It's that update that deserves closer inspection, so here we go.
The first thing you'll notice about 3D/G is obviously the graphic improvement. But the sounds may have improved to an even greater degree. Xevious featured horribly dinky sounds (remember, M&Ms dropped on a dinner plate) and the same offensive, relentless tune throughout. In 3D/G, the sound and music is generic, average at best, but that is still evidence of great strides being made.
Now, back to those graphics. Xevious had you flying the Solvalou over a long stretch of a single environ repeated over and over (flat green, a blue stream here and there, a flat brown desert featuring the bird from Nazca in a curious starring role). In 3D/G, there are defined grassy areas and mountain ranges. You visit a castle of sorts, where massive brown pillars topple to obstruct your progress. The Nazca plain with its massive bird outline is revisited, but the green areas are now lush, and have texture.
Soon your Solvalou is bothered by a sparse, but pretty snowfall, as you cruise like a bird of prey, firing either your spread, beam, or lock-on lasers (the red lock-on laser looks very cool, but regrettably isnít very powerful), above enemies afloat on massive glaciers. Take off into outer space, and face a boss whose core is embedded in the dark face of an asteroid. You get to enter a space station with narrow, twisting, changing passages. A quick foray outside, and itís back indoors, into the skeletal frame of the station, you playing Luke Skywalker to the stationís Death Star. The final boss is a bit of a let down, resembling an apple on a stick in front of psychedelic, flashing lights and a black background. But the ending sequence is spectacular in its presentation of a clumsy reference to the ever-present Nazca theme (there is actually very overdone documentation of the story of the Solvalou and its enemies, but Iíll spare you the overly dramatic, overly drawn out explanation of whatís really just another you-against-the-world premise).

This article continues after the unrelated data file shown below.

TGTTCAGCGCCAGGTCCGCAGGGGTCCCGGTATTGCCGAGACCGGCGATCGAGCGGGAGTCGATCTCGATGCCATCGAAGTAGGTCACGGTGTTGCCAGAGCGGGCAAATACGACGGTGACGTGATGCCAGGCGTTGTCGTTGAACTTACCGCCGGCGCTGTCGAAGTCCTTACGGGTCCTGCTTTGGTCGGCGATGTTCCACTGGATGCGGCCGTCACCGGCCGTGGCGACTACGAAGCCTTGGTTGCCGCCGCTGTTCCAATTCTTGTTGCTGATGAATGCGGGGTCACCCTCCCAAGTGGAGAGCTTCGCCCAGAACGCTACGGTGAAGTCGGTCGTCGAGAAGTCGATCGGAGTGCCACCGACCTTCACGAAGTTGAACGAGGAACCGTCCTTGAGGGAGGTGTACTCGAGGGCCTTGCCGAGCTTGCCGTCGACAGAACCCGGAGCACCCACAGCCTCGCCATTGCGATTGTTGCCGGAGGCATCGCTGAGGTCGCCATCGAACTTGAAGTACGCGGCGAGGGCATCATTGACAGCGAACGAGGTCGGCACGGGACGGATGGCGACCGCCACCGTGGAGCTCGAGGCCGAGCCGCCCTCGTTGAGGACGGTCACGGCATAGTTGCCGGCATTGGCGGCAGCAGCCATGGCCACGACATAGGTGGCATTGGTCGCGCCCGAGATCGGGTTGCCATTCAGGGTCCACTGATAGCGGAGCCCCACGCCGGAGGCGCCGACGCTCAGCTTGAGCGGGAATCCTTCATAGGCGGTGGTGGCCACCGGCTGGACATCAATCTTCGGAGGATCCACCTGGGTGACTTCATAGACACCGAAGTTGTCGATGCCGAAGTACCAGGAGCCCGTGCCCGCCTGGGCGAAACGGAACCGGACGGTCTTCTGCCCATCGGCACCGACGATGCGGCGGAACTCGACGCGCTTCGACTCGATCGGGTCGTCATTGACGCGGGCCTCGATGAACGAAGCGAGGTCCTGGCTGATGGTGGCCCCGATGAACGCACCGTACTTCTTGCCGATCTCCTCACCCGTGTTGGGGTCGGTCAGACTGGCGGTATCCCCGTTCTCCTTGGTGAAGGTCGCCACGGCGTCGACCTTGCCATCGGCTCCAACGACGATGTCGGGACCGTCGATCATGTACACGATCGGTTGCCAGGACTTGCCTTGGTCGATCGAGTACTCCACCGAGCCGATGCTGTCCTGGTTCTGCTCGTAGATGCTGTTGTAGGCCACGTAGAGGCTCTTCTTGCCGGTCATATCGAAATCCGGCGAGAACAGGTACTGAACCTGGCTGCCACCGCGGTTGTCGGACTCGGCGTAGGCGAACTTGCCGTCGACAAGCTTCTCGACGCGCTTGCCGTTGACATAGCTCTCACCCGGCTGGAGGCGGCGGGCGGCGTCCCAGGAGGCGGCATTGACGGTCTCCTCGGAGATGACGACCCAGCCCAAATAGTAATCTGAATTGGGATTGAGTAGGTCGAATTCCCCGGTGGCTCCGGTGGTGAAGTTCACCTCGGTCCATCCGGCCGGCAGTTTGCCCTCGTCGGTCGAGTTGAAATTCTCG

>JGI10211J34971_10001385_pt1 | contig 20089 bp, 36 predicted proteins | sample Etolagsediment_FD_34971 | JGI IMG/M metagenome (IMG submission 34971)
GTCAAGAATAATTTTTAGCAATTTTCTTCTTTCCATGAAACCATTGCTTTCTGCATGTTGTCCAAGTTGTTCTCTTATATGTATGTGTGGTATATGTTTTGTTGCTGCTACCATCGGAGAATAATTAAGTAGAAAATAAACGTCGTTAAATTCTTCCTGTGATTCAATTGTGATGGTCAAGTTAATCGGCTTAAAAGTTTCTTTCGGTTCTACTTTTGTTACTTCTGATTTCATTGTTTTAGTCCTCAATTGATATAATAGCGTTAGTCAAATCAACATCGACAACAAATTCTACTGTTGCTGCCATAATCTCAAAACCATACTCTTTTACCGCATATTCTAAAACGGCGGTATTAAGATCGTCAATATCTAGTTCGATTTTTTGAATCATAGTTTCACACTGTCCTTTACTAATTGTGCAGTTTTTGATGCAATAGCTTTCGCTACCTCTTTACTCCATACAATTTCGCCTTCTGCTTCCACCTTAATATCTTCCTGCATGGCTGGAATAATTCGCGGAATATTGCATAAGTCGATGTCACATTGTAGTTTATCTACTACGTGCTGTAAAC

Xevious 3D/G is a decent challenge, and even with the very friendly hit detection at work (read: youíll escape some confrontations alive, where you should be dead), youíll probably still spend your continues to progress in what is often a manic shooting experience. As a stand-alone game, itís about as average as a PSX shooter can get. Itís not up to par from a technical standpoint with games like Raystorm, but it does provide a good deal of fun, with minimal cheapness, and it employs admirable balance (if you die, youíre right back in the action, and even without being powered up, you still have a fighting chance), something that is hard to come by in a shooter. As a package featuring this game as its centerpiece, Xevious 3D/G+ is still all about its star player. But the nostalgia factor, as well as the sheer variety that was attempted, are factors that succeed in earning the compilation an extra mark beyond the decent score that 3D/G was able to earn on its own.
Xevious fans will be ecstatic (''all this Xevious... for me?''). Shooter aficionados will be moderately pleased (''all this shooting to do, I better get started!''). Sadly, mostly everyone else in this modern gaming world of big-boobed girls with guns, and reprehensible car-jacking sensationalism, will only be bored to tears.
Staff review by Marc Golding (January 14, 2004)
There was a bio here once. It's gone now.